Day 2- 7/22. Bears Ears Lake to Grave Lake. It was only 0.6 miles to the Bears Ears Trail, but two obstacles had to be overcome- finding a path through the krumholtz and crossing a steep snowfield. I was relieved when my feet touched the large well-maintained trail. The wildflowers along the trail were in full bloom and a light breeze kept mosquitoes down. It was a pleasant walk with expansive views from the top. Weather was perfect. Descending I met several people on this popular trail. The absurdly shallow switchbacks were annoying so I left the trail to check out Little Valentine Lake, only to be disappointed in this not-so-scenic lake. I followed an old-trail that the Forest Service covered with rocks and logs to discourage use before intersecting the official trail just above Valentine Lake. Quickly I dropped past Ranger Meadow to the official crossing of the South Fork. This upper crossing was not difficult – just wading across knee deep water. With wading shoes gone, I soaked my hiking shoes. After a half hour to eat lunch and dry shoes, I continued down the gently descending creek, then a short ascent was required before dropping to Grave Lake to cross the large bridge at the outlet. I found a wonderful campsite about 2PM, after traveling about 9 miles, mostly on good trails. Soon a fellow came by my camp informing me that he had a dozen scouts camped at the Onion Meadow trail junction. Another group was camped nearby the scouts at an established horse camp. Both groups chose campsites near a wet meadow, out of the breeze, thick with mosquitoes and spent most of the afternoon inside their tents. I gloated a bit; my site, closer to the outlet, enjoyed a stiff breeze due to the fetch over the water of huge Grave Lake. I wandered around and found the trail to Onion Meadow, which I would take the following day. I had to walk a distance to take a bath well hidden from the scouts! Sunset offered good photo opportunities. Skies were clear.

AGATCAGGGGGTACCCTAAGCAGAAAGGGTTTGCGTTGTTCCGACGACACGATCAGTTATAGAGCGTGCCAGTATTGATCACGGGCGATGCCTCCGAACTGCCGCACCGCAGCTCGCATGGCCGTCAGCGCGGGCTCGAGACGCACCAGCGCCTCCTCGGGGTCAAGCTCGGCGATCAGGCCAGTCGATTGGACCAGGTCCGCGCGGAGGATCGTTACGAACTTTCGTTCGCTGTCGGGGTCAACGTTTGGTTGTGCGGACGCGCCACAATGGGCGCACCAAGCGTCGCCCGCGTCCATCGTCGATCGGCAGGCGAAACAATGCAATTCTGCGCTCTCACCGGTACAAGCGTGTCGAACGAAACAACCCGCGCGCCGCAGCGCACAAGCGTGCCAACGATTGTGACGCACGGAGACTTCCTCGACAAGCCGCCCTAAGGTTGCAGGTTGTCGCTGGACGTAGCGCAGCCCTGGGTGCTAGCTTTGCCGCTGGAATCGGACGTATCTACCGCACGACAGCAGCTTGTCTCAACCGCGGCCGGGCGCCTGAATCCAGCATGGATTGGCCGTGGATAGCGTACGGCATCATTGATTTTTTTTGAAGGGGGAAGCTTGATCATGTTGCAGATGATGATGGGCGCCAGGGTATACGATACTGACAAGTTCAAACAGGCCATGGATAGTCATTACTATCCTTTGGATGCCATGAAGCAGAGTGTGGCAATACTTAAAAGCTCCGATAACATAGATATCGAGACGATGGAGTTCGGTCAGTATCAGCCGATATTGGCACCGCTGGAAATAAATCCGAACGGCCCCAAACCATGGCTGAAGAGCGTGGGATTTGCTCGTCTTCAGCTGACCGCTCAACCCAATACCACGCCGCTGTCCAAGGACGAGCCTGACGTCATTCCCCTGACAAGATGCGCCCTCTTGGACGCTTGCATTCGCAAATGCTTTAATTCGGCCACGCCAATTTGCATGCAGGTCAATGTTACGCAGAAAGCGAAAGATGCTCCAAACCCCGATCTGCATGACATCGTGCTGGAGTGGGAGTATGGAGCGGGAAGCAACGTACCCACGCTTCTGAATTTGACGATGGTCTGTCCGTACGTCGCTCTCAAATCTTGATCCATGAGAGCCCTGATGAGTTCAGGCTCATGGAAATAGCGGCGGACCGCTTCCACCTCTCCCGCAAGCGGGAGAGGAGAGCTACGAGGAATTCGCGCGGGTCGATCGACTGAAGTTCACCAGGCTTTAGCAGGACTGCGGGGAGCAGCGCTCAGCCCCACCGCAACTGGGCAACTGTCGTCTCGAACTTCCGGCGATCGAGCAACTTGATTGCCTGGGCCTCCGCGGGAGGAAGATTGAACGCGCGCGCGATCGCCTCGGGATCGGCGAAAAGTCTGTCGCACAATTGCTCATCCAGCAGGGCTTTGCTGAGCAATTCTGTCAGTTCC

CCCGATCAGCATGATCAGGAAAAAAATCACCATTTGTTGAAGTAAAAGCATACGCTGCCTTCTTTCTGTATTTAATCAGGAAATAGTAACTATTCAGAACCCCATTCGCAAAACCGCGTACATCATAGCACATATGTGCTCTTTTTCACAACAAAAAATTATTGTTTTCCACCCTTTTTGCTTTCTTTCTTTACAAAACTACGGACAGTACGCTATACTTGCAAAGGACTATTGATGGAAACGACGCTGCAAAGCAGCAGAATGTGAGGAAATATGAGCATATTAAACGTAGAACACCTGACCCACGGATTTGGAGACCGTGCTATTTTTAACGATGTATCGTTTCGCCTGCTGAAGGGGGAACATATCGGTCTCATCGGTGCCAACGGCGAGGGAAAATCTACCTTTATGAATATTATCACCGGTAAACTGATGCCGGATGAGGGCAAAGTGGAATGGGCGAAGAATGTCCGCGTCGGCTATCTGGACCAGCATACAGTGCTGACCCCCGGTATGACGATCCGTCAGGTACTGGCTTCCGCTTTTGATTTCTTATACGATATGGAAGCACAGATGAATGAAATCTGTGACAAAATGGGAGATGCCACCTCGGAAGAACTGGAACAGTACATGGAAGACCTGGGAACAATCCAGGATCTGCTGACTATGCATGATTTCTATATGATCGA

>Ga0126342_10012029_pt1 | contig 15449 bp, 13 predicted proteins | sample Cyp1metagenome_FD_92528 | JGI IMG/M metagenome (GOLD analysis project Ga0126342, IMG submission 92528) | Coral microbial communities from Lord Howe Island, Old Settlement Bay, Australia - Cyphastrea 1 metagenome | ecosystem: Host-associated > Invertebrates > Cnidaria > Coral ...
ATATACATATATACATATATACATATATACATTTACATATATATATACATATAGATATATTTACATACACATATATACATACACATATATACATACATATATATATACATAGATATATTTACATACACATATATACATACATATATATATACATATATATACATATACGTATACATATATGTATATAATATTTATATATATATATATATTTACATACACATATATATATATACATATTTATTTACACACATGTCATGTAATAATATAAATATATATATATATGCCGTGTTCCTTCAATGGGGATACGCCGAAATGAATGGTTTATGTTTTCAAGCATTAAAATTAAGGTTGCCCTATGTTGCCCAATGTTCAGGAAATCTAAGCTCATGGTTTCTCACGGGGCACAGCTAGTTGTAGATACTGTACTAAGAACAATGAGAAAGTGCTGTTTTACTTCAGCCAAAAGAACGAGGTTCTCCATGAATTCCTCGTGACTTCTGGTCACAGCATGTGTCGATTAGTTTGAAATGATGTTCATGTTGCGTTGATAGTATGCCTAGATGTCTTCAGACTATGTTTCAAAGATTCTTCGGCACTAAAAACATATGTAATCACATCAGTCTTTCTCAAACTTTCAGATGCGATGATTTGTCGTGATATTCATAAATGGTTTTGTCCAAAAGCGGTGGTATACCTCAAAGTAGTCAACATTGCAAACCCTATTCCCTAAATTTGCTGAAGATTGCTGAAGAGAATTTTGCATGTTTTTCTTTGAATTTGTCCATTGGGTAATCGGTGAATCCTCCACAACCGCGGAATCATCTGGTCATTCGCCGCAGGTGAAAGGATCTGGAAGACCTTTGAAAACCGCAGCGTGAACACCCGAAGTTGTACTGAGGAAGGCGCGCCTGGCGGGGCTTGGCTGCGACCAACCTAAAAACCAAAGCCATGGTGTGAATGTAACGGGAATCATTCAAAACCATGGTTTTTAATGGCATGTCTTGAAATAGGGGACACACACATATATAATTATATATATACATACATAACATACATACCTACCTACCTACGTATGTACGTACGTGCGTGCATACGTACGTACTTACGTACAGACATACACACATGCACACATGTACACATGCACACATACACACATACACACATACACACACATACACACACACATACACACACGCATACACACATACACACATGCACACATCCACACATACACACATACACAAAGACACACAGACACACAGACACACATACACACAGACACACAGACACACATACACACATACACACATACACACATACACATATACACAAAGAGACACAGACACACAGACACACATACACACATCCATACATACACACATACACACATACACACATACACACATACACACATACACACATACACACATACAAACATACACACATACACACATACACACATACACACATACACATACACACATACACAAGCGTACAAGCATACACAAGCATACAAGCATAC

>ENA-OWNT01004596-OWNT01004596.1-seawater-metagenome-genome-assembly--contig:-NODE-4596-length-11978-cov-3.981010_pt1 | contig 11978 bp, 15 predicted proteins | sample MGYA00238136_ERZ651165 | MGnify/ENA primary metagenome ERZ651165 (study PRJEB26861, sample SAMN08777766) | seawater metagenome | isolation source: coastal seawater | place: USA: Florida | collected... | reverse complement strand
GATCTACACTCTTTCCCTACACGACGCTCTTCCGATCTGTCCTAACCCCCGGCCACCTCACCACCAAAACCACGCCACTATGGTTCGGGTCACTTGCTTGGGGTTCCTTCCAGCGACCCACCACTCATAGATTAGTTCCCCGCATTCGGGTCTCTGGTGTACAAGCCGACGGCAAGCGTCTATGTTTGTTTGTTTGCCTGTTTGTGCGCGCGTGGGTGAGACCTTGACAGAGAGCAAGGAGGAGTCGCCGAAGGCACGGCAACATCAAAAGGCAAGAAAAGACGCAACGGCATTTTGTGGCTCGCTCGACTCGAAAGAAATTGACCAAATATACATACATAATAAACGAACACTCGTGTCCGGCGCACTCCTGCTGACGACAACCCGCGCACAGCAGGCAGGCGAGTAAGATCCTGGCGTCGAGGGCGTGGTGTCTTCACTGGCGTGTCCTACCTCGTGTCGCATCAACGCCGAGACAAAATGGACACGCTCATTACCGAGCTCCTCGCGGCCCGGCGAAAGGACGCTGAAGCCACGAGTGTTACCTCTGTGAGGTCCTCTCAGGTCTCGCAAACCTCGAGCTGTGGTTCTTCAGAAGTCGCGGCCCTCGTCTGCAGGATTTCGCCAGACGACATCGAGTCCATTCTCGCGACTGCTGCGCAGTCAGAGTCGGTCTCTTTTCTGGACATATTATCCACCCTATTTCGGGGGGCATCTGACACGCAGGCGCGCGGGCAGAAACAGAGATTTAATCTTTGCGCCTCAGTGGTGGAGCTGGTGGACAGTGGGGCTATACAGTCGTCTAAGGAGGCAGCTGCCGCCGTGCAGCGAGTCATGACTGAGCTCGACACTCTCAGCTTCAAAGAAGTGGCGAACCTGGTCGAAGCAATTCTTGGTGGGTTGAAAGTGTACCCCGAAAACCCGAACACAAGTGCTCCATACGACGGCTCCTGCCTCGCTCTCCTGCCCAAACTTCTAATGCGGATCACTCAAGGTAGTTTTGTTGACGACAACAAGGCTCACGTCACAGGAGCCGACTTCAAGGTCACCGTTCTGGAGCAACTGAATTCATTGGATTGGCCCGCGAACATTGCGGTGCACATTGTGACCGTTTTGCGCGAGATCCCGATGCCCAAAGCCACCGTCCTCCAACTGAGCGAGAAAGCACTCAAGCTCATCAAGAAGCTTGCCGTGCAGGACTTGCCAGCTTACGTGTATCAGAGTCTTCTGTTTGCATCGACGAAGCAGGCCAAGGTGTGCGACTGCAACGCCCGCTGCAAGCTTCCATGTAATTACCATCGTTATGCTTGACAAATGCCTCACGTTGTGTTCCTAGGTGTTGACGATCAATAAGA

Day 3- 7/23. Grave Lake to Onion Meadow and day-hike over Teepee Pass. Morning broke with a mackerel sky, full of beautifully lit puff-ball clouds. I grabbed my camera and ran to the lake to take photos! Breakfast could wait. Once on the Onion Meadow Trail I entered the Wind River Indian Reservation. Now I could legally fish! It took less than 2 hours to reach Raft Creek and set up my tent at an established horse camp. I put day essentials in my pack, crossed the creek on a log, and found a cairn that marked the trail to Teepee Pass, although there was no trail evident for a few hundred feet. The trial became more distinct as it steeply climbed the east side of Raft Creek, a mass of white water far below within a steep cleft. I lost the trail a few times on the way to the first lake where I took a break. I no longer could find the trail but travel was now easy as I gradually ascended above the upper lakes south of Teepee Pass. Once on the upper slopes I again found cairns. The plan was to go down to Trail Lake, but I decided to see if I could get a better view from the hill southeast of Trail Lake. The wind was fierce, but the view was excellent! Returning to Teepee Pass I ran into three fishermen and we chatted, sharing experiences in this wonderful place, below the shadow of Roberts Mountain. They had come in from St. Lawrence Trailhead, up the rough overgrown long-gone Twenty Lakes “trail. I returned on the same route, still losing the trail in places. Back at Onion Meadow and my camp by 3PM, I took a bath, washed clothes and fished for two hours, easily catching plenty of 8-9 inch brook trout for dinner. I checked out the crossing of the South Fork, which was more than I could do. Based on the high water at this crossing I figured it was unlikely I could cross downstream either, so I abandoned the plan to descend the South Fork. Later I found out I could have; at least I erred on the side of safety.